The NBA provided one lifeline when it cleared Williamson to continue his rehab at the Pelicans facility even after the league shut down operations. The second lifeline for Williamson came from his stepfather, Lee Anderson.
Built for this 💪 pic.twitter.com/xdB0OMex35
— New Orleans Pelicans (@PelicansNBA) July 2, 2020
“At first, I’m a say it was very tough (to stay in shape), because even now you still don’t know what’s fully going on with that situation,” Williamson said on Thursday morning. “But me and my stepdad just found different ways to stay in condition, on-court, off-court, just wherever we could find it.”
Williamson said he got on the court “every day” during the quarantine period with his stepdad, since he wasn’t allowed to work with the Pelicans’ coaching staff per the NBA guidelines. When asked where he was working out, Williamson let out a laugh.
“I can’t tell you all my secrets, man,” Williamson said. “Some things I gotta keep to myself.”
While we don’t know what kind of basketball shape Williamson is in, he did say he feels like he’s in good shape heading into the NBA restart. The Pelicans will kick things off for the NBA’s eight seeding games on July 30 when the team plays the Utah Jazz.
Count Josh Hart as one of Williamson’s teammates who was impressed with how he looked in the gym once players got back together.
“I think body-wise, he looks amazing,” Hart said. “He looks good. His shot looks better than it has in a while. He’s been putting the work in, and that’s great to see.
“And he’s one of the players that has one of the biggest spotlights in the league and in the world right now. So he’s handled everything with great humility. I’m very surprised and proud of just how he handles all that stuff.”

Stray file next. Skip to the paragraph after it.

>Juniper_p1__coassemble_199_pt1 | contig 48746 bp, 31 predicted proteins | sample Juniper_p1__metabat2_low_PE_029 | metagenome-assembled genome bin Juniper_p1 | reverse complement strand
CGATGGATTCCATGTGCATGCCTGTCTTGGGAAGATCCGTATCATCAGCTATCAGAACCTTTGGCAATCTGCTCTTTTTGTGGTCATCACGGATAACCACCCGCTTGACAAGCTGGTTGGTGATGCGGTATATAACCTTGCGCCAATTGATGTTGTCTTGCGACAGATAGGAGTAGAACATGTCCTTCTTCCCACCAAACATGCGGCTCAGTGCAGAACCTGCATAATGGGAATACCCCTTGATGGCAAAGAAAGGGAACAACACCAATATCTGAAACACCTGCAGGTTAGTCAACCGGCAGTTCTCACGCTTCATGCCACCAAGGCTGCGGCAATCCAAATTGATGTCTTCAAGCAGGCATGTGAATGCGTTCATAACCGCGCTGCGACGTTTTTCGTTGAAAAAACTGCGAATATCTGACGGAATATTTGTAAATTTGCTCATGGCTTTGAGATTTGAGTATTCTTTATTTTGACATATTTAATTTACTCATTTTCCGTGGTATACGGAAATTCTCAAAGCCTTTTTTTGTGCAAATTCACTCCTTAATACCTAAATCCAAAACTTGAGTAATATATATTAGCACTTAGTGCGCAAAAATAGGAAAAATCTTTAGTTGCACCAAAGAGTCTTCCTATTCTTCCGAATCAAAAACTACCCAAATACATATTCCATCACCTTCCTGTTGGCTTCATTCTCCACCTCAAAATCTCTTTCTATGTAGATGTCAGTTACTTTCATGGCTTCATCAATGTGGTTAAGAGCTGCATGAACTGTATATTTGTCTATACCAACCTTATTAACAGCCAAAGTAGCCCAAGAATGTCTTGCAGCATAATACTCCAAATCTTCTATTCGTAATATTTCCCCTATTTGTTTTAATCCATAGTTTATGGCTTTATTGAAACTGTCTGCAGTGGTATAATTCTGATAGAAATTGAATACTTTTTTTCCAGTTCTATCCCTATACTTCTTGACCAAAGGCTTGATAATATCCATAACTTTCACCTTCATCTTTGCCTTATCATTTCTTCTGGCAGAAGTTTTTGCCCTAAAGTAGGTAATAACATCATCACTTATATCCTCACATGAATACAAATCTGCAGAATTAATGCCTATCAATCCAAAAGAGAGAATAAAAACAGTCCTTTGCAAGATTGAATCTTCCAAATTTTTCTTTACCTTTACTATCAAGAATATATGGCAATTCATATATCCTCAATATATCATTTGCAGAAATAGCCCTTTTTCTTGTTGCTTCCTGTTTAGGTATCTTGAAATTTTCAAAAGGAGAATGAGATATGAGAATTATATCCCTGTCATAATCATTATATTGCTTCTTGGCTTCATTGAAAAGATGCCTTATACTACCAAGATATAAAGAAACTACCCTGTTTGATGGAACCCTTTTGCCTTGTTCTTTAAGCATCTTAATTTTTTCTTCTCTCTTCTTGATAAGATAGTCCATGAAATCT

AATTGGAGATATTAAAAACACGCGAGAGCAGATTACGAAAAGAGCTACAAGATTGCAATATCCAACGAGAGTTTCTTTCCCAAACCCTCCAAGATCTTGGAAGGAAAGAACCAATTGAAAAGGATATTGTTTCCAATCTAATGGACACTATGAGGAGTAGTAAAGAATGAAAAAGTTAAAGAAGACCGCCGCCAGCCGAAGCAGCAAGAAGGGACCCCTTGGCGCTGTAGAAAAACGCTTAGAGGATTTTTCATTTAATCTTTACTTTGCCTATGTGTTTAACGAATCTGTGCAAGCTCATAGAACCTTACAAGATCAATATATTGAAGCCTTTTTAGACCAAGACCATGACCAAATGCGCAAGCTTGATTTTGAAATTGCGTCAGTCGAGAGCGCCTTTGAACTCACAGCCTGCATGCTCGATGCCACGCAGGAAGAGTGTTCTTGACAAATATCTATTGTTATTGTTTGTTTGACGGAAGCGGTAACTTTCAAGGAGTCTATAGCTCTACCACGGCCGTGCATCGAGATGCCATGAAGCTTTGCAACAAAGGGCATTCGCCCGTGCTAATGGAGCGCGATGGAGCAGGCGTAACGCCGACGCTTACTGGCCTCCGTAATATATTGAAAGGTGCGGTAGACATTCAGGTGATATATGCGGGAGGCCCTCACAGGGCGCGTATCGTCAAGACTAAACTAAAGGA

When the Pelicans return to the court against the Jazz, they will do so attempting to make up a 3.5-game deficit to the Memphis Grizzlies for the eighth seed in the Western Conference.
If New Orleans can stay within four games of the Grizzlies and claim the ninth seed — while holding off Portland, Sacramento, San Antonio and Portland — it would find itself in a play-in tournament against Memphis. Or, possibly overtake Memphis and become the eighth seed.
It’s a battle that was ramping up as the season was halted. But Hart feels that if the Pelicans had Williamson for more than just 19 games, the eighth seed wouldn’t be what they were chasing at this point.
“I think if we had him at the beginning of the year, the story wouldn’t be ‘fight for the eighth seed’; it would’ve been ‘we’re a 4- or 5-seed in the West,'” Hart said. “Honestly, that’s my opinion. Unfortunately we weren’t able to have him at the beginning of the year, but he’s helped turn this organization and this season around.”
Williamson said the team’s focus in Orlando is to make a playoff push, but he agreed with Hart that the team could have been much more dangerous if everyone had been healthy for the entire year.
“I think this team can be really special when we’re all healthy,” Williamson said. “It’s just a matter of us coming together, fighting those mental battles of being in the bubble and just, honestly, coming together. I feel like if we can come together and fight the battles together, I think we can be something really special.”
By the time things kick off in Orlando, it’ll be the completion of a whirlwind 12 months for Williamson, who will turn 20 on July 6. His first summer league game ended with an injury and an earthquake. The start of his season was delayed because of surgery. He hit four 3-pointers in his first game — and just two since. And in the middle of a pandemic, he was named a cover athlete for NBA 2K21.
Now his unconventional Year 1 ends in another unconventional way — playing in Orlando in July and August.
“I’m very fortunate that the NBA was able to do this,” Williamson said. “Because I trust the NBA, that in the bubble, we’re gonna be in a safe environment, protected at best from certain situations and what’s going on. And, it’s crazy man; we’re actually about to go. It’s a lot to process, for sure, but I am excited.”